How will Balen Shah rule Kathmandu? A choice between a negotiating mayor and a confrontational one

File: Balendra Shah aka Balen Shah
File: Balendra Shah aka Balen

Now, it has become certain that Balen Shah is going to launch a victory and become the mayor of Kathmandu. Soon, Shah will elevate himself from the streets to the hot seat in Bagdurbar; Balen Shah will be Mayor Balen Shah.

Is this a story from obscurity to prominence? Whatever normative explanation the author omits, the positive fact remains: the possibility of Balen Shah becoming the mayor is becoming more formidable. Antecedent to this article, there were analyses on whether Shah would win or not. Now, seeing the situation ripe enough, we shift our analysis to how Shah would rule.

The Balen Shah model of governance

Balen Shah files his candidacy for the Kathmandu mayoral election. Photo: Chandra Bahadur Ale
Balen Shah files his candidacy for the Kathmandu mayoral election. Photo: Chandra Bahadur Ale

However, understanding Balen Shah’s model of urban governance will be tricky. Shah has not shielded away from making bombastic idealistic claims accounting only for his election manifesto. Only taking his election manifesto as a base would paint a rather rosy picture which would be more of Shah’s propaganda than an accurate analysis.

Hence, what I will opt for is to curb his idealistic provisions with limitations existing in statute and politics. While it is a known fact that governing is a very tricky business: especially for those that wish to sweep the slug.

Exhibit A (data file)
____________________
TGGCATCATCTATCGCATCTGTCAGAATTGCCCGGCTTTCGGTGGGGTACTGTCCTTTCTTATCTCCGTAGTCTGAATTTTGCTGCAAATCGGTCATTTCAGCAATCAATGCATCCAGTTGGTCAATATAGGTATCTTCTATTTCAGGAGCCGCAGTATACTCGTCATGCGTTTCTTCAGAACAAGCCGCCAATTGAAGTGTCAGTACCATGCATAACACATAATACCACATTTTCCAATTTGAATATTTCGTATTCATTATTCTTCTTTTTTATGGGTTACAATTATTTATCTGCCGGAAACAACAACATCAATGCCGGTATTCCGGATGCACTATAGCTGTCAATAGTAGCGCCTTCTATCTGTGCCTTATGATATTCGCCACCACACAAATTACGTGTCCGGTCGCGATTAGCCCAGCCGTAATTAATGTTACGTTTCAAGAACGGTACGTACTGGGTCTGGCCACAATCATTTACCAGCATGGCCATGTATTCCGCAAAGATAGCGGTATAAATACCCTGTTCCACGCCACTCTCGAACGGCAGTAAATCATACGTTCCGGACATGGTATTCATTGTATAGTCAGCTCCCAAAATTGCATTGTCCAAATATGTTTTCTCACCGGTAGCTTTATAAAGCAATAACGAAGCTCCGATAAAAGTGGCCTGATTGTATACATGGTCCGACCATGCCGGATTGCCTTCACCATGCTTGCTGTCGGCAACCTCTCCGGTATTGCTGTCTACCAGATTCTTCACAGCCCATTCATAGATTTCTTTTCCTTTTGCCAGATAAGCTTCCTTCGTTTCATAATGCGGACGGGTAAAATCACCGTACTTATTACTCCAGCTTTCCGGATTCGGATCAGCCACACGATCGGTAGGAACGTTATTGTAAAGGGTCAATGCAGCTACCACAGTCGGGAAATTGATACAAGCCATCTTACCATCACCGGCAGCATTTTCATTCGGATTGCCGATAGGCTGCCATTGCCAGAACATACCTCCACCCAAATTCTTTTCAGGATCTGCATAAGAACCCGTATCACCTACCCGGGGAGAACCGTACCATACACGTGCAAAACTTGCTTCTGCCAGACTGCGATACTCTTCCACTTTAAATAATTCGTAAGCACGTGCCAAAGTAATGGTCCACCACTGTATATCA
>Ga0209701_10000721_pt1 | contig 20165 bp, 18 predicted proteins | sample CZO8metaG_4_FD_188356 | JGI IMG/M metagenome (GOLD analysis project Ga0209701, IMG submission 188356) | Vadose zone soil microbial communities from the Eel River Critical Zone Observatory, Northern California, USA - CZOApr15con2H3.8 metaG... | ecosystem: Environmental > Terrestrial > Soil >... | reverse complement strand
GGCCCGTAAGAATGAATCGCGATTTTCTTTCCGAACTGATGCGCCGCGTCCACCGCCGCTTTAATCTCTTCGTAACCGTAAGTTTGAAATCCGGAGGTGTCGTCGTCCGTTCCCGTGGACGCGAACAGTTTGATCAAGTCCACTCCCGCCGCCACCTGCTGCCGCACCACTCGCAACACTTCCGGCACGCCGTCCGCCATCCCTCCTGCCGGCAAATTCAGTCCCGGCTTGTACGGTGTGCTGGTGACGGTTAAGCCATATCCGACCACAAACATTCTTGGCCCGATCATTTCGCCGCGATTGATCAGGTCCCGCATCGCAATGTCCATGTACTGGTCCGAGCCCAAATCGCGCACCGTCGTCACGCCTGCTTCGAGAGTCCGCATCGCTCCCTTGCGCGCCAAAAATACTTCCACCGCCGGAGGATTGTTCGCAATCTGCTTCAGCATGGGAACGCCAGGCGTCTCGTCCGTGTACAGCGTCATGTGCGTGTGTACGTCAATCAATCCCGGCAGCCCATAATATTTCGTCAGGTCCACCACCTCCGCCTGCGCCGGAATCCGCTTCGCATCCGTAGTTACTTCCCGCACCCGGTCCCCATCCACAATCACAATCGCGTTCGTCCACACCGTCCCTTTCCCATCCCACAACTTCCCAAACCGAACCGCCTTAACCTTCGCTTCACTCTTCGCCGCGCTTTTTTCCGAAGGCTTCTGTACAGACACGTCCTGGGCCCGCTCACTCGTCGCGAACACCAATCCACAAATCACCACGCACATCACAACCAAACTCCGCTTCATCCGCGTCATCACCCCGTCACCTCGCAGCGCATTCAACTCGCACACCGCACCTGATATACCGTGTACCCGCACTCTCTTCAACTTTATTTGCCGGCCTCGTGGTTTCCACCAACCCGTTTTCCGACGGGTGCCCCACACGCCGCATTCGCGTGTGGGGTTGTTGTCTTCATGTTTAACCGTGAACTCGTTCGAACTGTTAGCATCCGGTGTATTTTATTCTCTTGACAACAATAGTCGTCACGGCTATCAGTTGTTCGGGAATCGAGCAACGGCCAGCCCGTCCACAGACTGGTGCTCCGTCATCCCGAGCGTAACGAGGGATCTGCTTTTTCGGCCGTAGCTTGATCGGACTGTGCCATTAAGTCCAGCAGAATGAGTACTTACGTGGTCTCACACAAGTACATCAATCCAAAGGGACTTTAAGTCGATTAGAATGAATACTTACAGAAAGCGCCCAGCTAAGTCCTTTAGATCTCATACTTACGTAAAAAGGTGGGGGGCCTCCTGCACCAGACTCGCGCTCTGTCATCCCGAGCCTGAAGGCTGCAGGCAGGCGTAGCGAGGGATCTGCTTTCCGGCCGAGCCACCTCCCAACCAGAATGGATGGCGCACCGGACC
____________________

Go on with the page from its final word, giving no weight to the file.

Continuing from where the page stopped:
Launching a campaign is just the start: the ironies, rhetoric, and prose create a powerful revolutionary zing. Shah’s campaign raised expectations. Seeing the results, the narratives, rhetoric, and prose played in his favour.

Balen Shah promised substantive change. He might be willing to provide it, but is he capable of it? People do not realise that the delivery of substantive change should be under the correct procedure. There exist acts, rules, and regulations to follow. There are legal boundaries and jurisdictions to abide by corollaries of other restrictions. Can Shah deliver besides all this?

However, for this analysis, let’s suppose Balen Shah will now have two major choices.

A negotiating mayor

Balen Shah - Sirjana Singh Shrestha- Keshav Sthapit
File: Balen Shah will have to negotiate with leaders of the Nepali Congress and CPN-UML during his term.

The constitution of Nepal has made Nepal a federal democratic republic state. The country has vertical federalism with three tiers of governance: federal, provincial and local.

In a three-tier governance system, there is severe jurisdiction over the roles and duties of municipal authority.

Lyndon Johnson, an American politician famously, japed a joke that “Things could be worse. I could be a mayor.” Similar to Nepal, in America too, there is vertical federalism. Taking reference from America, it is likely that in Nepal too, the mayor will suffer from a problem. That is a severe restriction due to having authority only within a limited sphere.

Mayors are little Caesar as they are colloquially called in America. The same fate lies with Nepali mayors too. The problem with Balen Shah is that the sizable authority he will wield will be considerably low. According to the Local Government Operation Act, 2017, the power is fundamentally in the hands of the metropolitan assembly.

To pass any policy, Shah will need a majority in the assembly. But, he will be alone in the 162-member assembly hall. Fundamentally, two parties will be present: CPN-UML and Nepali Congress (NC).

There are possibly two scenarios that will come up: either the NC will fall short of commanding the majority, or the NC will hold the majority. Both these cases would mean that Shah will have to stay in a negotiatory and mediatory capacity as the metropolitan mayor.